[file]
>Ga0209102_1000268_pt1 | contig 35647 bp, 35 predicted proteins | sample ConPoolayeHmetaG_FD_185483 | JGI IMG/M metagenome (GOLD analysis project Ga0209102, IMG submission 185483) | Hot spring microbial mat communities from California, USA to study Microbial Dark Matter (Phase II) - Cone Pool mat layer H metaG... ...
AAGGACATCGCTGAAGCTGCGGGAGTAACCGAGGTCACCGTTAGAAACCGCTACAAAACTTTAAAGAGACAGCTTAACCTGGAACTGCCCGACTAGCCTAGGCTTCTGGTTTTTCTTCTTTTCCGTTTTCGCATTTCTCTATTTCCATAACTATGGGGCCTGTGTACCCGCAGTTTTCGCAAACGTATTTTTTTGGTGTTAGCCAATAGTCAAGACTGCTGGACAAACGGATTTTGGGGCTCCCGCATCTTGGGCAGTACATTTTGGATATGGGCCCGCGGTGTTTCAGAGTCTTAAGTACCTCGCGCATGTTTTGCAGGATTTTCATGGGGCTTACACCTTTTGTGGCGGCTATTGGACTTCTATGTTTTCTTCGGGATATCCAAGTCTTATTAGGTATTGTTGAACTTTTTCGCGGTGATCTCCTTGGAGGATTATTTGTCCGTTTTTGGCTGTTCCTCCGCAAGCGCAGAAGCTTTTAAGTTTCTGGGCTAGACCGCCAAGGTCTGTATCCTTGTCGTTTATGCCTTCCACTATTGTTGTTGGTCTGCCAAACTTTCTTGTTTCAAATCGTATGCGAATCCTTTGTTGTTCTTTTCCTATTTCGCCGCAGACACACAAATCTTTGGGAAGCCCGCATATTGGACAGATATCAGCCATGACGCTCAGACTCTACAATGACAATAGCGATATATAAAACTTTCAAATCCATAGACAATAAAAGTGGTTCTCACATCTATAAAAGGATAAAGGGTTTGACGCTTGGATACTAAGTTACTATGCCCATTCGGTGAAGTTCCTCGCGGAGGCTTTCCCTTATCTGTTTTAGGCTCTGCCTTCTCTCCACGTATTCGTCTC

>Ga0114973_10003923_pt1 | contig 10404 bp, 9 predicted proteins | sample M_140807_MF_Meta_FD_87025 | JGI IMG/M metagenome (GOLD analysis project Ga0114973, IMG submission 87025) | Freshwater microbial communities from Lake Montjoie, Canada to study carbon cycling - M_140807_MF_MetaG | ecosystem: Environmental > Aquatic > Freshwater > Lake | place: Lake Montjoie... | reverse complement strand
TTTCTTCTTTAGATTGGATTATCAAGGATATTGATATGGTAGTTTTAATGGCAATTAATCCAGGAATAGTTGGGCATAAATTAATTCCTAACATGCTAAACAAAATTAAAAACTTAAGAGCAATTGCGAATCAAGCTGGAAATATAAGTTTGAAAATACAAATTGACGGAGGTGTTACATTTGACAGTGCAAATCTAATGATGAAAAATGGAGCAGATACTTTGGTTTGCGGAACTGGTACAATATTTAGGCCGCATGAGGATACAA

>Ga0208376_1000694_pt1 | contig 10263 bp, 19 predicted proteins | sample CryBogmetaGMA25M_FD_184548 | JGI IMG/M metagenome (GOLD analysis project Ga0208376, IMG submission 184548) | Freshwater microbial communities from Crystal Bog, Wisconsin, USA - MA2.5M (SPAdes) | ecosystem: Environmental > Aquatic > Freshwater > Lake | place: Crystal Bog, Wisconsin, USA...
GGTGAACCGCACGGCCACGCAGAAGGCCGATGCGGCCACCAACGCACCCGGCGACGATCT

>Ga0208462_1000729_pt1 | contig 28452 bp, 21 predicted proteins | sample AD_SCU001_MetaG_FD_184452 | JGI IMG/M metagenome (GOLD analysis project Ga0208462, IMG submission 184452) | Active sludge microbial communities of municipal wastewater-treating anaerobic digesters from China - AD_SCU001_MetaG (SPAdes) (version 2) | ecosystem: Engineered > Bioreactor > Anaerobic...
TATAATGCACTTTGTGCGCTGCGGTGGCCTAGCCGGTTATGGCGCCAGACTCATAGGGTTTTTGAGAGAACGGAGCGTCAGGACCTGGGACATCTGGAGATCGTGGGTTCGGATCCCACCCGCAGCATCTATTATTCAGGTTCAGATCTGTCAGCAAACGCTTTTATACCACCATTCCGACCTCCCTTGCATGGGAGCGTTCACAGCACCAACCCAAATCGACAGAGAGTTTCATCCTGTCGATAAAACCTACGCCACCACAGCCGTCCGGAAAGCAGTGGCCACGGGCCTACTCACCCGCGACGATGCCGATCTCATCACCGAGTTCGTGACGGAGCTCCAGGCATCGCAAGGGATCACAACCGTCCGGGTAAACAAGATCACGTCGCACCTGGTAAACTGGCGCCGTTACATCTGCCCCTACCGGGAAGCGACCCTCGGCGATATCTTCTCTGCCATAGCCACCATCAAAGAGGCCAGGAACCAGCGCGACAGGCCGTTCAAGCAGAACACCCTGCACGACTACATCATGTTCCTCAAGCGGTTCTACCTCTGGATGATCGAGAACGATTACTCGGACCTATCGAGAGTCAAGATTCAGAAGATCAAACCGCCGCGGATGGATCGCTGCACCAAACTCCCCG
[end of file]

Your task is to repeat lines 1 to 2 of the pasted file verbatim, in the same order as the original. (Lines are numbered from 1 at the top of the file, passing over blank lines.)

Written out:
>Ga0209102_1000268_pt1 | contig 35647 bp, 35 predicted proteins | sample ConPoolayeHmetaG_FD_185483 | JGI IMG/M metagenome (GOLD analysis project Ga0209102, IMG submission 185483) | Hot spring microbial mat communities from California, USA to study Microbial Dark Matter (Phase II) - Cone Pool mat layer H metaG... ...
AAGGACATCGCTGAAGCTGCGGGAGTAACCGAGGTCACCGTTAGAAACCGCTACAAAACTTTAAAGAGACAGCTTAACCTGGAACTGCCCGACTAGCCTAGGCTTCTGGTTTTTCTTCTTTTCCGTTTTCGCATTTCTCTATTTCCATAACTATGGGGCCTGTGTACCCGCAGTTTTCGCAAACGTATTTTTTTGGTGTTAGCCAATAGTCAAGACTGCTGGACAAACGGATTTTGGGGCTCCCGCATCTTGGGCAGTACATTTTGGATATGGGCCCGCGGTGTTTCAGAGTCTTAAGTACCTCGCGCATGTTTTGCAGGATTTTCATGGGGCTTACACCTTTTGTGGCGGCTATTGGACTTCTATGTTTTCTTCGGGATATCCAAGTCTTATTAGGTATTGTTGAACTTTTTCGCGGTGATCTCCTTGGAGGATTATTTGTCCGTTTTTGGCTGTTCCTCCGCAAGCGCAGAAGCTTTTAAGTTTCTGGGCTAGACCGCCAAGGTCTGTATCCTTGTCGTTTATGCCTTCCACTATTGTTGTTGGTCTGCCAAACTTTCTTGTTTCAAATCGTATGCGAATCCTTTGTTGTTCTTTTCCTATTTCGCCGCAGACACACAAATCTTTGGGAAGCCCGCATATTGGACAGATATCAGCCATGACGCTCAGACTCTACAATGACAATAGCGATATATAAAACTTTCAAATCCATAGACAATAAAAGTGGTTCTCACATCTATAAAAGGATAAAGGGTTTGACGCTTGGATACTAAGTTACTATGCCCATTCGGTGAAGTTCCTCGCGGAGGCTTTCCCTTATCTGTTTTAGGCTCTGCCTTCTCTCCACGTATTCGTCTC